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## Main Question or Discussion Point

[tex]

V(t)=IR(1-e^{t/RC}) \rightarrow ln|IR - V(t)| = ln|IR|-t/RC

[/tex]

The first equation below has units of voltage.

the logarithm has units of voltage, but what does ln|IR| and ln|V| physically mean?

The purpose of this question is that if you plot the natural logarithm of the voltage versus time, it should yield a straight line with slope -1/RC and intercept ln|V_c|.

From which you can determine the capacitance given a known resistance.

V(t)=IR(1-e^{t/RC}) \rightarrow ln|IR - V(t)| = ln|IR|-t/RC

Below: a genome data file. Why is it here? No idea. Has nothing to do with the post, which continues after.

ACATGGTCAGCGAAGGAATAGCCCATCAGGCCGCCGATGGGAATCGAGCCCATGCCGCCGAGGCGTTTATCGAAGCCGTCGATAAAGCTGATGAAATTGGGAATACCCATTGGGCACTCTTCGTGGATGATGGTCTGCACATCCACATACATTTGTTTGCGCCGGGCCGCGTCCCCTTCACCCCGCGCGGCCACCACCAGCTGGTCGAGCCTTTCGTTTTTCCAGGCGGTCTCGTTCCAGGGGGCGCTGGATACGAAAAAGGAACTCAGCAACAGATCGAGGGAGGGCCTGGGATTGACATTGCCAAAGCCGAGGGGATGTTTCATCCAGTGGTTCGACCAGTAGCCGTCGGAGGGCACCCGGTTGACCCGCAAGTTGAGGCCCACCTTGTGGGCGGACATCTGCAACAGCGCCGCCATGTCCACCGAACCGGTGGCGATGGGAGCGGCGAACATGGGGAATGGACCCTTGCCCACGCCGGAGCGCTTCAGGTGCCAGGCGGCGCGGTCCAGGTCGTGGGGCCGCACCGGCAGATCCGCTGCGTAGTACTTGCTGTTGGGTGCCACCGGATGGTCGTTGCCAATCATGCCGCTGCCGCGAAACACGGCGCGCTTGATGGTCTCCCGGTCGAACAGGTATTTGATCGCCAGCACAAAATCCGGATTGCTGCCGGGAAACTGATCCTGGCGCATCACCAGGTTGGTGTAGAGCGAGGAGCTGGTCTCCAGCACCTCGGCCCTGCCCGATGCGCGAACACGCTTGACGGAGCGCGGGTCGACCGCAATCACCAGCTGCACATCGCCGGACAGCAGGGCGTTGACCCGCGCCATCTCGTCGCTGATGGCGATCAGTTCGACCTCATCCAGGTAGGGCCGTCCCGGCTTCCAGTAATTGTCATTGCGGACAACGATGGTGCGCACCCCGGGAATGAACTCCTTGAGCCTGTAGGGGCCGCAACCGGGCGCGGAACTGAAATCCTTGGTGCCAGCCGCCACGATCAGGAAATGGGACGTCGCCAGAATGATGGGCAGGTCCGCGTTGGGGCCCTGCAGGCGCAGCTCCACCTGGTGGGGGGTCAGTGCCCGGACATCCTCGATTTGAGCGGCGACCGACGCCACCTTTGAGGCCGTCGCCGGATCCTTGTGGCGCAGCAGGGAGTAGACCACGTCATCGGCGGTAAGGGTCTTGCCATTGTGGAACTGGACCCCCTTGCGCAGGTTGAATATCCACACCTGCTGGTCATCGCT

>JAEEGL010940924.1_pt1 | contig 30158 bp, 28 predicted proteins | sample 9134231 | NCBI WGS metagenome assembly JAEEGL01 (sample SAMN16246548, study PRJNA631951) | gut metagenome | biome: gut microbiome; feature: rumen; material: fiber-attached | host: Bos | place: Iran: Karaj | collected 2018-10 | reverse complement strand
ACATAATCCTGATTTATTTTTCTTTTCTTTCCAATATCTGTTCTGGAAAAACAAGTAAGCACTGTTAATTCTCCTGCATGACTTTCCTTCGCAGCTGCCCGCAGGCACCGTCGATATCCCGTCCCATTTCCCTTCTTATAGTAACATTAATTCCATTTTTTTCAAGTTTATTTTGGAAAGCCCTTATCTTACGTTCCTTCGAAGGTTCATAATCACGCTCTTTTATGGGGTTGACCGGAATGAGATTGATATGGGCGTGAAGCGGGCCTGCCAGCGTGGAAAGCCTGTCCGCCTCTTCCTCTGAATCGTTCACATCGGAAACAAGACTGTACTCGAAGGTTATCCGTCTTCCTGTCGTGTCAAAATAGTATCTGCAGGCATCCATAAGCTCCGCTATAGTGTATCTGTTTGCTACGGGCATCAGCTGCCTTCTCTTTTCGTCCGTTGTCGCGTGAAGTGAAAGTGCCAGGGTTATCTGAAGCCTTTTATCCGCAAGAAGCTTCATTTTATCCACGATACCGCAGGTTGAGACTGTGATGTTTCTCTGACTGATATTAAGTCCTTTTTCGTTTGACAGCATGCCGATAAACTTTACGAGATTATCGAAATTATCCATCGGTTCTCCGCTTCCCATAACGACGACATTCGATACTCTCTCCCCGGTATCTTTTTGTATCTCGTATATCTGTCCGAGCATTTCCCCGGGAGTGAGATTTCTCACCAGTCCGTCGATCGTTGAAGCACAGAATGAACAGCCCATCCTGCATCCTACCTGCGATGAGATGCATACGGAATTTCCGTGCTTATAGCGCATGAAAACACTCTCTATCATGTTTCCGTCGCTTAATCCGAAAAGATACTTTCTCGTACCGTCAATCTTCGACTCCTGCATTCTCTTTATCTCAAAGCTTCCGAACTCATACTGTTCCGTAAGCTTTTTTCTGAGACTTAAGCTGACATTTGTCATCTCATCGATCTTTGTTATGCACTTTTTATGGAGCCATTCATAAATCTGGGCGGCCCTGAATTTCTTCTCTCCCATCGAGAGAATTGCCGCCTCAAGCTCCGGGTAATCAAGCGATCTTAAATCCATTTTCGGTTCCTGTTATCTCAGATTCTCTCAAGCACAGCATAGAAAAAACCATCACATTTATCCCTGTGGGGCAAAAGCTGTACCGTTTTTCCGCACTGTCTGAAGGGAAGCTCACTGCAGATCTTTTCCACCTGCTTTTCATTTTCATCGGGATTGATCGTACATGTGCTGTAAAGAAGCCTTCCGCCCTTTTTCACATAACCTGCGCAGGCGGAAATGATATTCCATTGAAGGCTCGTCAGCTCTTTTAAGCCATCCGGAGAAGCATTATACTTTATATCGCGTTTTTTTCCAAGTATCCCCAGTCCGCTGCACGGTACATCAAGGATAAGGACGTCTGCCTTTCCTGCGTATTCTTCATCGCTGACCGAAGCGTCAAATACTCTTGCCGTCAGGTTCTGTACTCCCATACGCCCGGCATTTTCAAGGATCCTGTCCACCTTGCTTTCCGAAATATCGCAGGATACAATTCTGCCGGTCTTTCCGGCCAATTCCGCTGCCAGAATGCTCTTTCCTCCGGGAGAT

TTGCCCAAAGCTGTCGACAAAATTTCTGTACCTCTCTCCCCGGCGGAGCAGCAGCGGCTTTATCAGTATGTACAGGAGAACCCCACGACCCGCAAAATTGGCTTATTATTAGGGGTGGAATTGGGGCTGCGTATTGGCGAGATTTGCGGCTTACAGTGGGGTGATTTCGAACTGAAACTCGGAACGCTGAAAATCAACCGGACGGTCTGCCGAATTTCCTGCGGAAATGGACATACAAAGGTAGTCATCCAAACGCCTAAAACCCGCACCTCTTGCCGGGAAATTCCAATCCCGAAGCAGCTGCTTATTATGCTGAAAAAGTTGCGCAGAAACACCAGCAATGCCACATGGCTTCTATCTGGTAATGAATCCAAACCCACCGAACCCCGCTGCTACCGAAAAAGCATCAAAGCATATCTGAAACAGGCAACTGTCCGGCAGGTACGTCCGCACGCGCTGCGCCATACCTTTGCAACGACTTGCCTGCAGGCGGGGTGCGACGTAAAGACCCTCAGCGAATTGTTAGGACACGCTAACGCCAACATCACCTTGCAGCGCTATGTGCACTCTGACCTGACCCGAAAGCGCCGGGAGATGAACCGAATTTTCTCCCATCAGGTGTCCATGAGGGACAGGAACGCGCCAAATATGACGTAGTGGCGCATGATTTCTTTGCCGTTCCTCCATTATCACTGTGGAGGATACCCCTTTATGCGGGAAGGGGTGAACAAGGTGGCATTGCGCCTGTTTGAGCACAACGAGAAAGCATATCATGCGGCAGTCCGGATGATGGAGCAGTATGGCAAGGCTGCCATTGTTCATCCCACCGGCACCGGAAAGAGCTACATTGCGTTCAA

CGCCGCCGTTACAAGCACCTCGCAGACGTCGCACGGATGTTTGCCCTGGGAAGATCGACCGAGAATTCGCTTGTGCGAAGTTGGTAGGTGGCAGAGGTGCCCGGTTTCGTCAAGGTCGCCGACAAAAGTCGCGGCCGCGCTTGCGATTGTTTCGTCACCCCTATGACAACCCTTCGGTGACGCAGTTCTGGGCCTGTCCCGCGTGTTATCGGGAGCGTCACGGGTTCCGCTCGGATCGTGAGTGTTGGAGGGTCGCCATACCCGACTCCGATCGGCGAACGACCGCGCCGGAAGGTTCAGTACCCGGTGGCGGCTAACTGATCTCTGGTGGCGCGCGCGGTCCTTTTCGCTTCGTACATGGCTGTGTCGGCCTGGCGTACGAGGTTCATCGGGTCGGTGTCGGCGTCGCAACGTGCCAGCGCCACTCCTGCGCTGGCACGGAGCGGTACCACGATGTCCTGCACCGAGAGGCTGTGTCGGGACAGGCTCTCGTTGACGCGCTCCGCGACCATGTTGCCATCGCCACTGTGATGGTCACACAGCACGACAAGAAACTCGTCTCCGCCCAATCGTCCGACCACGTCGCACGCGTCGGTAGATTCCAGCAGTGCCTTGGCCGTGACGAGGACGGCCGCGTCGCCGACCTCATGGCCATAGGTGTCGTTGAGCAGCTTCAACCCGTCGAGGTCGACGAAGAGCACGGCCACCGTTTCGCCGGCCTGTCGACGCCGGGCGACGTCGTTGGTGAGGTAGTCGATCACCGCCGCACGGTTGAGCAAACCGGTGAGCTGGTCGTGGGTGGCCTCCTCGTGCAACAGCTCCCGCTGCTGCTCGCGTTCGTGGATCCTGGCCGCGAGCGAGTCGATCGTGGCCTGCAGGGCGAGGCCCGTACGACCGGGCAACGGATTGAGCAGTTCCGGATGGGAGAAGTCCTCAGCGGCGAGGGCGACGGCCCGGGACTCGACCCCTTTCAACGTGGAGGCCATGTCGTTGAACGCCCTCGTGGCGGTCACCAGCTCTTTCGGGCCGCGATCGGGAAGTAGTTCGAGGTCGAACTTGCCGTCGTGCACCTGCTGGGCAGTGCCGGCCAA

[/tex]

The first equation below has units of voltage.

the logarithm has units of voltage, but what does ln|IR| and ln|V| physically mean?

The purpose of this question is that if you plot the natural logarithm of the voltage versus time, it should yield a straight line with slope -1/RC and intercept ln|V_c|.

From which you can determine the capacitance given a known resistance.